BC: There was a moment on your Insta awhile back that I found really moving: you talked about one of the women in your class who—
KO: [Laughing] Whipped her wig off!
BC: There was something so wonderfully freeing about that.
KO: That’s kind of a metaphor for everything. We come to spaces with so many things, layers, to cover ourselves and protect ourselves. Because we’re so distracted by the layers, we don’t do what we’re meant to do. We don’t enjoy the moment. I find people learn best through play, and you can’t play when you’re feeling so self-conscious. It was a great moment for me that she could just take off her wig and put it to the side.
If there’s anything I’m very strict about, it’s the culture that exists in the studio. You can go to so many other pole dancing studios, and look at people and you giggle… but not in here. I’m strict about that. And I use different ways to impress upon students the culture. Things like always making sure that they spot each other. I show them how to spot, then I move away and I make them spot each other. That way they understand that they’re accountable to other people. When we start building that level of trust, it means other people have the freedom to be themselves, and take chances on who they might want to be that day.
KO: I find with women who come to the studio the biggest disconnect is in the sacral region, and also in the throat. I talk to women in class about Mooncups and they say “Oh, I could never touch myself that way.” But it’s your whole-ass body! Similarly there’s so many things they want to say, but “you must be demure, you must be ladylike.” Those areas, their energies are just blocked. When they’re doing warm-ups, I make them talk or count. That’s one way I know they’re breathing but getting them to use their throat and exercising that area.
When it comes to the sacral region, that is the biggest battle. What you’re asking people to do is to forgive themselves. I think that’s one of the hardest challenges we come across as humans. Forgiving yourself for all those times you’ve just ignored yourself. It’s so easy to deflect and project and say, “it’s other people that have ignored me”, but in our relationships with ourselves, we’ve ignored ourselves. That’s why it’s easier for the media and people to be like, this region of your body is very sexualized, you should hate it. It’s easy then to take it on board. But the moment we say, “no, I don’t hate it.” And I’m going to put up Instagram videos of me shaking my bum, exercising that pelvic region, doing what I like, as a statement that I’m still here. I’m in that process of healing. I’m in that process of forgiving myself and really, really connecting with self. When you are a woman who’s been marginalized in society, people have historically seen your body as a site of violence, or easily as easily accessible. So there’s that forgiving as well, of the trauma. It might be intergenerational, it might not be your own, where you’re carrying trauma for other generations. It’s about forgiving those things.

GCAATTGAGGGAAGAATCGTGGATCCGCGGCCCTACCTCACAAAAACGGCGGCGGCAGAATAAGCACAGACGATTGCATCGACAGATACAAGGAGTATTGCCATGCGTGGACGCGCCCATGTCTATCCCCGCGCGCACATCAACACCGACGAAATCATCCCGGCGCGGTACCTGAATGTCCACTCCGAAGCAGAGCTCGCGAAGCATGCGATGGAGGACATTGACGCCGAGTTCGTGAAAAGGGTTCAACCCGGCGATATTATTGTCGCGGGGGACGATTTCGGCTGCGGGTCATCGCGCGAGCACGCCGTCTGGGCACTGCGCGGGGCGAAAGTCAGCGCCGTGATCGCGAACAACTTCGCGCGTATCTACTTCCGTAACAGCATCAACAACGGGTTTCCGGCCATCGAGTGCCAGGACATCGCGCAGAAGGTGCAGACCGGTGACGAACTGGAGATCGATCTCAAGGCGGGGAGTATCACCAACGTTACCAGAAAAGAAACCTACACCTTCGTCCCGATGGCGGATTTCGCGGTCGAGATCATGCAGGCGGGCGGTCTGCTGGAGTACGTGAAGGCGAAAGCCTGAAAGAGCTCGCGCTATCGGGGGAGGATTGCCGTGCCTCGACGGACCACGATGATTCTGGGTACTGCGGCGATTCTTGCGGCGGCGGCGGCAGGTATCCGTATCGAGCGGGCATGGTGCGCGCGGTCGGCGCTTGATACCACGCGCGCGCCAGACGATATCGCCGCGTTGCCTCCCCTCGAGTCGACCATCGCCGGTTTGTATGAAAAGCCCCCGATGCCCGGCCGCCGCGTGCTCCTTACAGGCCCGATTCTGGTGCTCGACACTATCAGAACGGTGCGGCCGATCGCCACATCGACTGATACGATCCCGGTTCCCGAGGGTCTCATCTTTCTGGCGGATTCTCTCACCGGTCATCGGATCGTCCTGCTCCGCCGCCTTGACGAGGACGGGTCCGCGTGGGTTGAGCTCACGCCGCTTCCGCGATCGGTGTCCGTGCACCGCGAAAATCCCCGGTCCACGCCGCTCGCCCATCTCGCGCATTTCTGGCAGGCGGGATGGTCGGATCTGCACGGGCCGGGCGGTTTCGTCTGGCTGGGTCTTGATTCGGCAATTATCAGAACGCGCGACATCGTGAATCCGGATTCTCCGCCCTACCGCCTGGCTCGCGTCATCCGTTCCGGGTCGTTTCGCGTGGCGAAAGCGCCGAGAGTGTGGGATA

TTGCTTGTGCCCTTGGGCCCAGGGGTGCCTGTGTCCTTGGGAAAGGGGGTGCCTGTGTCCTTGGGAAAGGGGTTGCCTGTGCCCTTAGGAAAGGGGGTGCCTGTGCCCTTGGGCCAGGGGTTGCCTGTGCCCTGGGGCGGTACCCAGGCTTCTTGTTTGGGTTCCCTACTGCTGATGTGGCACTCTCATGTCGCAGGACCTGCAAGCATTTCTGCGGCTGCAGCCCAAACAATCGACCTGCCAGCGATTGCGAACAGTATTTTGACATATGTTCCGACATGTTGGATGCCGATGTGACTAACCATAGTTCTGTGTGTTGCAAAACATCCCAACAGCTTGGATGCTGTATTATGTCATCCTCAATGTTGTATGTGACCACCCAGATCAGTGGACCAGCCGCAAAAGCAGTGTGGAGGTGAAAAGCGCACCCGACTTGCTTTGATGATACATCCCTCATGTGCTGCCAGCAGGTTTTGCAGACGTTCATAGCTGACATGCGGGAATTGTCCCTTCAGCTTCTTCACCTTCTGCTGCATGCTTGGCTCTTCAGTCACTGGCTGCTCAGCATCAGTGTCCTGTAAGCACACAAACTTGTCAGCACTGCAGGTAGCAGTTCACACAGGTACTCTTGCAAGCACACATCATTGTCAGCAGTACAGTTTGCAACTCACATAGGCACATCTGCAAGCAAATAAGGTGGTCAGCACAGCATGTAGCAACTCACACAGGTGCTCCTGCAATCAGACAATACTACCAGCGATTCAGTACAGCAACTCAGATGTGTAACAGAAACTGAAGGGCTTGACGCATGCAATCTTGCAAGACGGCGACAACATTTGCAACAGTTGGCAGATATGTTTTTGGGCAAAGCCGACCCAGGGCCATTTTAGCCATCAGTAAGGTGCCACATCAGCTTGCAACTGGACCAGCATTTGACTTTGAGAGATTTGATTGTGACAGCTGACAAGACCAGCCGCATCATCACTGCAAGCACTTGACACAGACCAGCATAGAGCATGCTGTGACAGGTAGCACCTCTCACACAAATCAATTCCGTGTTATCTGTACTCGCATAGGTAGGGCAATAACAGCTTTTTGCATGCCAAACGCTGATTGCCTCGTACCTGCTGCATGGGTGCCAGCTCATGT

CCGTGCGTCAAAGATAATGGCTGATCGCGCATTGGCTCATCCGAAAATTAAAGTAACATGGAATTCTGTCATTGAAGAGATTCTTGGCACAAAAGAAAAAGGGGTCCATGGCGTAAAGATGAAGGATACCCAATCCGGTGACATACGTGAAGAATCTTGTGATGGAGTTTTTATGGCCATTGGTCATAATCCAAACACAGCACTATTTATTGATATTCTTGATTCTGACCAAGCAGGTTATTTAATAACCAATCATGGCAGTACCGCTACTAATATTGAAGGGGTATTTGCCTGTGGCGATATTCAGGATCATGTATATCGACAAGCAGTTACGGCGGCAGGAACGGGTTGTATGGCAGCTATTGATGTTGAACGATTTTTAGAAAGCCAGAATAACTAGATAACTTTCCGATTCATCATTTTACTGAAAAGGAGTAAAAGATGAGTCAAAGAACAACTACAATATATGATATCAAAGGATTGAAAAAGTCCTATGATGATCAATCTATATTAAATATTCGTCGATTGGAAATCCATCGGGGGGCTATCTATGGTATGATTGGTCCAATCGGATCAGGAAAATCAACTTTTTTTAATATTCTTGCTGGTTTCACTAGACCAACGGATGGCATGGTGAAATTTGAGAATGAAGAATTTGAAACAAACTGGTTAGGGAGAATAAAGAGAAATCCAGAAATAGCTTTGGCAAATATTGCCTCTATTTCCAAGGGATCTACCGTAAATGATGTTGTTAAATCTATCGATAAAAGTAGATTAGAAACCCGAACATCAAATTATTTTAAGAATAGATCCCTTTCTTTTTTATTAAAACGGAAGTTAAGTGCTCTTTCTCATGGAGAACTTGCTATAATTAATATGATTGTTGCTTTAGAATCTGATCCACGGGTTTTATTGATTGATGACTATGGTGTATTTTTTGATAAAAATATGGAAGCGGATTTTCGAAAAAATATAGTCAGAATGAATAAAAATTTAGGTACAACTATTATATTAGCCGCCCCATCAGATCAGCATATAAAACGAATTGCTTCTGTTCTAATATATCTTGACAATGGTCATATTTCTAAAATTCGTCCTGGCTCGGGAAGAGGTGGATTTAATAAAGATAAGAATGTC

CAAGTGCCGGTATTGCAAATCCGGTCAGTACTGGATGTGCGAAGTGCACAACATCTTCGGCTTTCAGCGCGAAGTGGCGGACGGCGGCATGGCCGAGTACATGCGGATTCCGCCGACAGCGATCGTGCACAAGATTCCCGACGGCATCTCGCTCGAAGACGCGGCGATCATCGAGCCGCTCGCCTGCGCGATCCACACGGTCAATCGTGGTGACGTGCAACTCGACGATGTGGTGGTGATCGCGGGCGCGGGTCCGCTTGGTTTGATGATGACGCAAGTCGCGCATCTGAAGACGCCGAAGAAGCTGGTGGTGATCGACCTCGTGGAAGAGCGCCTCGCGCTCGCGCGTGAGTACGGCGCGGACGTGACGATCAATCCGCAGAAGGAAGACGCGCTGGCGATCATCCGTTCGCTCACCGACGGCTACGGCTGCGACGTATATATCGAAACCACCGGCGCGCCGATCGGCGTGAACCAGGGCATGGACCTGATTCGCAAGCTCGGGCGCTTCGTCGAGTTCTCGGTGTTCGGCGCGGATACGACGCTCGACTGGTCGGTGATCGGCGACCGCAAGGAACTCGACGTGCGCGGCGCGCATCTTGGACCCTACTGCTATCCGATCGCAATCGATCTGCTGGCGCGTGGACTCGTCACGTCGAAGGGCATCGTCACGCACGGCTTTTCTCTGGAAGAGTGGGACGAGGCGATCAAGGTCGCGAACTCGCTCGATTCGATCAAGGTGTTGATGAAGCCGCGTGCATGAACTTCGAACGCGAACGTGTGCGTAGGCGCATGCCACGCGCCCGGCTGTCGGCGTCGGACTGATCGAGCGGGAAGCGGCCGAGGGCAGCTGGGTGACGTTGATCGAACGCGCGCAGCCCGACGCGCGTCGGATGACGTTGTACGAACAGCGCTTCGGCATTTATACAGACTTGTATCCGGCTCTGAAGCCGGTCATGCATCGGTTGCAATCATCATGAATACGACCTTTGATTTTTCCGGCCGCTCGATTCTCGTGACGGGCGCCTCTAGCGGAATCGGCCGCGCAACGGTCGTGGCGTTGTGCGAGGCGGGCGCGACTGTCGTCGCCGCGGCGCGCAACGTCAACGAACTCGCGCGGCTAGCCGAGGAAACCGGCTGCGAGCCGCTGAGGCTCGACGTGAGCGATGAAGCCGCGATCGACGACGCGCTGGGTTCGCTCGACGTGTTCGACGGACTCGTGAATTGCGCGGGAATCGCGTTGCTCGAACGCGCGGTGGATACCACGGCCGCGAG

BC: What are some of the transformations you’ve seen with the clients here?
KO: A couple of times, newscasters have come through and spoken with some of the women. One of them spoke about being in a very abusive relationship. When she came out of that her self-esteem was wrecked. She started coming to the classes, and I didn’t know anything about her background. The first few times she came, she was in leggings, and fairly covered up. Now she comes to class, she has hot pants, and even the hot pants have holes in them! Various holes! She just wants to show up as herself. In this society people often body-shame women that they deem to be bigger. She receives the brunt of that. But she says that doesn’t bother her in the slightest now. She knows that she can do this. Once a week or twice a week she can come to this room and dance however she feels. It’s not fixing everything, but it’s letting her know that everything is fixable.
Others might say: what’s a dance class going to do? But we know what exercise does, the endorphins it releases. That’s you just going to the gym. No one cheering you on, that’s just you. Here, you’re getting those endorphins going but also everyone else in the room is rooting for you to have the best time. We could be skipping. We could be doing anything else. It’s not about the thing so much as the space we’re doing it in.
Broderick Chow is Senior Lecturer in Theatre at Brunel University London and was Principal Investigator on the AHRC-funded project Dynamic Tensions: New Masculinities in the Performance of Fitness. He is co-editor of Žižek and Performance (2014) and Performance and Professional Wrestling (2017). Broderick is a competitive weightlifter and coach.